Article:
Book — 99 p. : ill. (some col.) ; 23 cm + 1 booklet (8 p. : ill. ; 15 cm).
The second half of the nineteenth century is considered the golden age of children's literature. Is precisely at this moment that these two artist develop a great deal of illustrations for cheap books that were very fragile and ephemeral. The distinctive style of these artists conferred an unmistakable personality on that publications. With striking illustrations that for the first time are gathered and with constant reference to Mexican culture we find ourselves in a visual voyage on the highlights of Mexican Fairy Tales. Posada & Manilla: Illustrations for Mexican Fairy Tales is designed so the reader can feel how these little publications looked like. It includes a facsimile edition of one of the most beautiful booklets illustrated by Posada. (source: Nielsen Book Data) 9788415118510 20160612
1st ed. - Mexico : Editorial RM : Museo Nacional de Arte ; New York, N.Y. : US distribution, Distributed Arte Publishers, 2008.
Book — vi, 299 p. : ill. (some col.) ; 30 cm.
Best known for his epic mural production, Diego Rivera was also an important easel painter and - as this book eloquently demonstrates- an extraordinary illustrator. The volume takes a detailed and long overdue look at this rich and significant facet of Rivera's immense body of art: the illustrations he contributed to books and periodical publications over the course of his long career. Accompanying the numerous reproductions is a long and splendidly researched essay by noted art critic Raquel Tibol, an expert in the artist's work. The panorama of Rivera's themes - modernist poetry, political issues, Mexican folklore, pre-columbian America, and many others - take the reader on a tour of the history of Mexican art in the first half of the twentieth century. Even those who think they know Diego Rivera's work will find new aspects to explore in this beautiful book. (source: Nielsen Book Data) 9788493612306 20160528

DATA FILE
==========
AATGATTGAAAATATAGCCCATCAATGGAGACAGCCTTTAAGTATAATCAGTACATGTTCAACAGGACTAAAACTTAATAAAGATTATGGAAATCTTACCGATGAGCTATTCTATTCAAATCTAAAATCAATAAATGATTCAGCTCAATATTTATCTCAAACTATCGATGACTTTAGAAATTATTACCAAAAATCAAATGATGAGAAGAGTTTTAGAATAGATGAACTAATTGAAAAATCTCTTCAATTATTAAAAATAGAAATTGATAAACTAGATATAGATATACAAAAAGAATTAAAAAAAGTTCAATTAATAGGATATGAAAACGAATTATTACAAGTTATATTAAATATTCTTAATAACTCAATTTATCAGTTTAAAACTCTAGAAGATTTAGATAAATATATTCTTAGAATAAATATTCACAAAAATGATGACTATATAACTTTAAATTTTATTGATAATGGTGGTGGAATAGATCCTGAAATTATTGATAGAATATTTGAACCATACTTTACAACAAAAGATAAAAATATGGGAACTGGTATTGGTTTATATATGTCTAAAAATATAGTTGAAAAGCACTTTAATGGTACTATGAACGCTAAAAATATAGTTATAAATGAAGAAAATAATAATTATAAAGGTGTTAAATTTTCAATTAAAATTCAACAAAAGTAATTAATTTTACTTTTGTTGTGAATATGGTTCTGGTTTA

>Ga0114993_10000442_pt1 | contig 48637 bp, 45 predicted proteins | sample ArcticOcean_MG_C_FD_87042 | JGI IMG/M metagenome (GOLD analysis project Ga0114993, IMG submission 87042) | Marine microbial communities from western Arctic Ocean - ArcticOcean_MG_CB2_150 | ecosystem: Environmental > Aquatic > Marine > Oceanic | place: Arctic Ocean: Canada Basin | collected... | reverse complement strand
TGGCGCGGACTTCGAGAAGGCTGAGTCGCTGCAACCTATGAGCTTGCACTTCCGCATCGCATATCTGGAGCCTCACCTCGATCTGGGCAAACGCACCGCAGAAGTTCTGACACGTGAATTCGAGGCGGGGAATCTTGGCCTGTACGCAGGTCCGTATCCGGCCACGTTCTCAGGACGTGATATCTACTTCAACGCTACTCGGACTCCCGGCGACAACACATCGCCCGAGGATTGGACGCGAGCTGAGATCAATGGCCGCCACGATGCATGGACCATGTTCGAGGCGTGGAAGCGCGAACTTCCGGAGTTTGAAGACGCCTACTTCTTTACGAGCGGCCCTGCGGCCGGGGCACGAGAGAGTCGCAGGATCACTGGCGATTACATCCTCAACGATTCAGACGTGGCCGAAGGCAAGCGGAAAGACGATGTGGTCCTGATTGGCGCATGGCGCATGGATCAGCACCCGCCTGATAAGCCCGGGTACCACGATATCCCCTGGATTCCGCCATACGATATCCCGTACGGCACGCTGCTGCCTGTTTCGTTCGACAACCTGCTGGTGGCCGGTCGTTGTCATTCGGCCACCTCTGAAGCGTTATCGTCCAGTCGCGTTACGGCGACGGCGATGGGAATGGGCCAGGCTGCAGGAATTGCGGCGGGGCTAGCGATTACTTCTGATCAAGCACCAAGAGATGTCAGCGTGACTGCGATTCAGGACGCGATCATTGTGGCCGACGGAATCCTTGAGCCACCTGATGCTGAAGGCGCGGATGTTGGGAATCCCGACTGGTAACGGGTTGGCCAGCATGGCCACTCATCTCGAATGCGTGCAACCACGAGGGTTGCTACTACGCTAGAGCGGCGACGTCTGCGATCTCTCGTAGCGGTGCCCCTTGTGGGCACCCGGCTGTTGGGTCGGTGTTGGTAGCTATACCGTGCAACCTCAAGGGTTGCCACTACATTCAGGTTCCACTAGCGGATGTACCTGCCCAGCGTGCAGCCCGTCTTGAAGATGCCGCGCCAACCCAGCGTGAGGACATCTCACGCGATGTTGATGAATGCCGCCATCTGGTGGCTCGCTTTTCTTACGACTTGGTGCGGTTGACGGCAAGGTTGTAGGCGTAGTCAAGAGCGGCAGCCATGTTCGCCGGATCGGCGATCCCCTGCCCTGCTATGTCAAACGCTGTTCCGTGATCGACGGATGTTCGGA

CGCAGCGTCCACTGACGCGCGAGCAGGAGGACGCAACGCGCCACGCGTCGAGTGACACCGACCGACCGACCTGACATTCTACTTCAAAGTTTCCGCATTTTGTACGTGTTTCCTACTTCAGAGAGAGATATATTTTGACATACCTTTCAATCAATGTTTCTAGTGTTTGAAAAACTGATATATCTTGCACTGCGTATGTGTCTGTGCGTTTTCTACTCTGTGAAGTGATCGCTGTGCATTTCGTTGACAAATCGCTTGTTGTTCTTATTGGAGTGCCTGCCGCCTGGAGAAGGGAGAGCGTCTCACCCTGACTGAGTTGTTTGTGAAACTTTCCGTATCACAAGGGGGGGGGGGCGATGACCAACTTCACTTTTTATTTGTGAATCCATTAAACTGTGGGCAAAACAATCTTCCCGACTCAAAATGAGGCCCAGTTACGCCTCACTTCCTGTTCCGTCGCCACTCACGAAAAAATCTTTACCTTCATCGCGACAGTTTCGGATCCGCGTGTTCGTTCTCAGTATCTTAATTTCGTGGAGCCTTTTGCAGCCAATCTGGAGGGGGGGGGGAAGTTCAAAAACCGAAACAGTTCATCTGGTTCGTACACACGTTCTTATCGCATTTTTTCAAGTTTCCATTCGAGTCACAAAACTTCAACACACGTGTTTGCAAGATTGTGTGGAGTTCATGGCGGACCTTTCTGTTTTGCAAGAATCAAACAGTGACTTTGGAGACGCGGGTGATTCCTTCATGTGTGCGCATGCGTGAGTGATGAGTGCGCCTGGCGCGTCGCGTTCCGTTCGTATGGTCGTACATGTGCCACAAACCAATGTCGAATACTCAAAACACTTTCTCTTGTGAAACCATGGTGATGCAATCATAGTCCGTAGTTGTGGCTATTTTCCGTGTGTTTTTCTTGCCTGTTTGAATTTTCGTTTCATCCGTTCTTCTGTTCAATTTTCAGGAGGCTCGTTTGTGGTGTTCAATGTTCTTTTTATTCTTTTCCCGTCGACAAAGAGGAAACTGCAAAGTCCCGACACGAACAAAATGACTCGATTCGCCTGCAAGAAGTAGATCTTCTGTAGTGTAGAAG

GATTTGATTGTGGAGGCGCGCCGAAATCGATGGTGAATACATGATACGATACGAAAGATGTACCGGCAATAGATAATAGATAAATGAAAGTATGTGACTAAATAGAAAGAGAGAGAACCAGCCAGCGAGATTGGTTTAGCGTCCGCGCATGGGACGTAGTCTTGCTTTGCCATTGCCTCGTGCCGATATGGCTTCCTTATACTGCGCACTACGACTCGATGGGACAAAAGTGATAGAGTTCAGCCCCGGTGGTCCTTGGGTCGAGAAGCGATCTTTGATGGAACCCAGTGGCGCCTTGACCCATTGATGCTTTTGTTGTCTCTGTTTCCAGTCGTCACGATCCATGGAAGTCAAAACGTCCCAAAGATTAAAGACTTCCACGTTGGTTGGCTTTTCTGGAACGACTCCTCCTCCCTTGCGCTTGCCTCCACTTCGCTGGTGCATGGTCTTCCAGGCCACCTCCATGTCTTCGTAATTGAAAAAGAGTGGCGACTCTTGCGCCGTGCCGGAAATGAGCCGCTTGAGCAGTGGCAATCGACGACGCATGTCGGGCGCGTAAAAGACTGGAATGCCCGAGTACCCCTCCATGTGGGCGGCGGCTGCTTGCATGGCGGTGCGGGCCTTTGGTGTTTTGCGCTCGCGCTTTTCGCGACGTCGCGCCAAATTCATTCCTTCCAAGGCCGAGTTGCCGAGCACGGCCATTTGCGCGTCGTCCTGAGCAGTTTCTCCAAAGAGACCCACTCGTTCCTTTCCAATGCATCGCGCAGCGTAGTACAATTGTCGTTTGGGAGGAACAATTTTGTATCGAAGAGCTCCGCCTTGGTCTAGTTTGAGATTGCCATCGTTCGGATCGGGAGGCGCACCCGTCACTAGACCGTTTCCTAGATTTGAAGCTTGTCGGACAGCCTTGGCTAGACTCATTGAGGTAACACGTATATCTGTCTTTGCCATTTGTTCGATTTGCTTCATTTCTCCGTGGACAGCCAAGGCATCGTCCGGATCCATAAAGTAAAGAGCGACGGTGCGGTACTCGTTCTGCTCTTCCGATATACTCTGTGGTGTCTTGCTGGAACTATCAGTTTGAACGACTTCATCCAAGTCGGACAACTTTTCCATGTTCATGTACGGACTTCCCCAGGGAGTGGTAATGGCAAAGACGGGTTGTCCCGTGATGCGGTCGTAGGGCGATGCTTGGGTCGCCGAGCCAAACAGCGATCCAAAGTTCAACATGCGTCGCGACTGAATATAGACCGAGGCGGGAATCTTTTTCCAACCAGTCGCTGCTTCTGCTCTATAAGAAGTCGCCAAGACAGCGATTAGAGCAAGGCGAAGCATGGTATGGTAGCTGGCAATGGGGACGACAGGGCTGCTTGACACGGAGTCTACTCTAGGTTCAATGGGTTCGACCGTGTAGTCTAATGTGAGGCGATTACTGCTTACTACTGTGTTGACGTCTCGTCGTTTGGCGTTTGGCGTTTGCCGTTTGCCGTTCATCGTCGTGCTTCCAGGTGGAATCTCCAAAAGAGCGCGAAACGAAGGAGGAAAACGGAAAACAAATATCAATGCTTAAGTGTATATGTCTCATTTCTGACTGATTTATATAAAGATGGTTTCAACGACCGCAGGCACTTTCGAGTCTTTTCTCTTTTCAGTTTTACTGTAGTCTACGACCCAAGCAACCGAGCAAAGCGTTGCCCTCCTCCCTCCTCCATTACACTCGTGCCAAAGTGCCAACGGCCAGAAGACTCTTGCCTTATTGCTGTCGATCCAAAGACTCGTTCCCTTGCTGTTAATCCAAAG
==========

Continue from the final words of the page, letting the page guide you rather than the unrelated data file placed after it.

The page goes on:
1st ed. - Chicago : Art Institute of Chicago ; New Haven : Distributed by Yale University Press, c2006.
Book — 40 p.,  p. of plates (folded) : ill. (some col.) ; 22 x 24 cm.
Jose Guadalupe Posada (1851-1913), one of Mexico's most important graphic artists, influenced the generation who lived through and pictured the Mexican Revolution. His powerful and visually arresting newspaper illustrations and woodcut broadsides, whose subjects range from news to religion, from corridos (escapades of bandits and heroes) to calveras (skeletal figures associated with the Day of the Dead), reflect indigenous folk-art traditions. In these graphically powerful penny handbills, Posada responded to the political and social issues of his day, addressed cultural ills, and spread moral ideas. Focusing on the Art Institute of Chicago's impressive and previously unpublished collection of prints by Posada, this handsome book examines his work and places it in the larger context of Mexican printmaking in the late 19th and early 20th centuries. With beautiful reproductions of Posada's forceful and lively prints, as well as fascinating technical analyses of these works, the book is essential to anyone interested in the graphic arts of Latin America. (source: Nielsen Book Data) 9780300121377 20160527